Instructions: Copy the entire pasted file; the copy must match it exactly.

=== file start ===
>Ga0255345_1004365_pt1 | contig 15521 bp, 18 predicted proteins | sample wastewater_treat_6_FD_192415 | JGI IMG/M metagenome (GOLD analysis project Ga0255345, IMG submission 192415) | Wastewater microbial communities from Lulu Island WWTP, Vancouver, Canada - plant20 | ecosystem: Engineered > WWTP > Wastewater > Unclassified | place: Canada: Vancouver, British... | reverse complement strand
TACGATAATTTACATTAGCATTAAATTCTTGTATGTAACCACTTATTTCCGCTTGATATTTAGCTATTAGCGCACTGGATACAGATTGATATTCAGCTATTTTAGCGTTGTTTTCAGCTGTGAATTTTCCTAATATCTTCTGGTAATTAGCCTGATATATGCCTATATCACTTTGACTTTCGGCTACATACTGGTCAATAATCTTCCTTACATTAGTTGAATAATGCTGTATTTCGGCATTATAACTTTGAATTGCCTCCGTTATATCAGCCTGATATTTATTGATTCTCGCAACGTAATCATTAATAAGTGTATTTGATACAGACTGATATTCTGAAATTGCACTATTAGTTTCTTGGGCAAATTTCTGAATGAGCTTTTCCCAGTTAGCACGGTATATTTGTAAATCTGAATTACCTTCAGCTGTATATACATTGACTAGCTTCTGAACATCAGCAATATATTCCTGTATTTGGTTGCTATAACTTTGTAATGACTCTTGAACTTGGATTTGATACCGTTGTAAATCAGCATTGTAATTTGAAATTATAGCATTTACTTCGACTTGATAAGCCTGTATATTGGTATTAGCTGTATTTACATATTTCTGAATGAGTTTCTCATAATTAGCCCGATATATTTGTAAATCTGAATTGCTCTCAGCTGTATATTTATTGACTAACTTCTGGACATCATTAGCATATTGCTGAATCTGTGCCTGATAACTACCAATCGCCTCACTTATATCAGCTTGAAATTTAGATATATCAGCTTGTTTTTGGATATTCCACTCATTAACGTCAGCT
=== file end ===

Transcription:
>Ga0255345_1004365_pt1 | contig 15521 bp, 18 predicted proteins | sample wastewater_treat_6_FD_192415 | JGI IMG/M metagenome (GOLD analysis project Ga0255345, IMG submission 192415) | Wastewater microbial communities from Lulu Island WWTP, Vancouver, Canada - plant20 | ecosystem: Engineered > WWTP > Wastewater > Unclassified | place: Canada: Vancouver, British... | reverse complement strand
TACGATAATTTACATTAGCATTAAATTCTTGTATGTAACCACTTATTTCCGCTTGATATTTAGCTATTAGCGCACTGGATACAGATTGATATTCAGCTATTTTAGCGTTGTTTTCAGCTGTGAATTTTCCTAATATCTTCTGGTAATTAGCCTGATATATGCCTATATCACTTTGACTTTCGGCTACATACTGGTCAATAATCTTCCTTACATTAGTTGAATAATGCTGTATTTCGGCATTATAACTTTGAATTGCCTCCGTTATATCAGCCTGATATTTATTGATTCTCGCAACGTAATCATTAATAAGTGTATTTGATACAGACTGATATTCTGAAATTGCACTATTAGTTTCTTGGGCAAATTTCTGAATGAGCTTTTCCCAGTTAGCACGGTATATTTGTAAATCTGAATTACCTTCAGCTGTATATACATTGACTAGCTTCTGAACATCAGCAATATATTCCTGTATTTGGTTGCTATAACTTTGTAATGACTCTTGAACTTGGATTTGATACCGTTGTAAATCAGCATTGTAATTTGAAATTATAGCATTTACTTCGACTTGATAAGCCTGTATATTGGTATTAGCTGTATTTACATATTTCTGAATGAGTTTCTCATAATTAGCCCGATATATTTGTAAATCTGAATTGCTCTCAGCTGTATATTTATTGACTAACTTCTGGACATCATTAGCATATTGCTGAATCTGTGCCTGATAACTACCAATCGCCTCACTTATATCAGCTTGAAATTTAGATATATCAGCTTGTTTTTGGATATTCCACTCATTAACGTCAGCT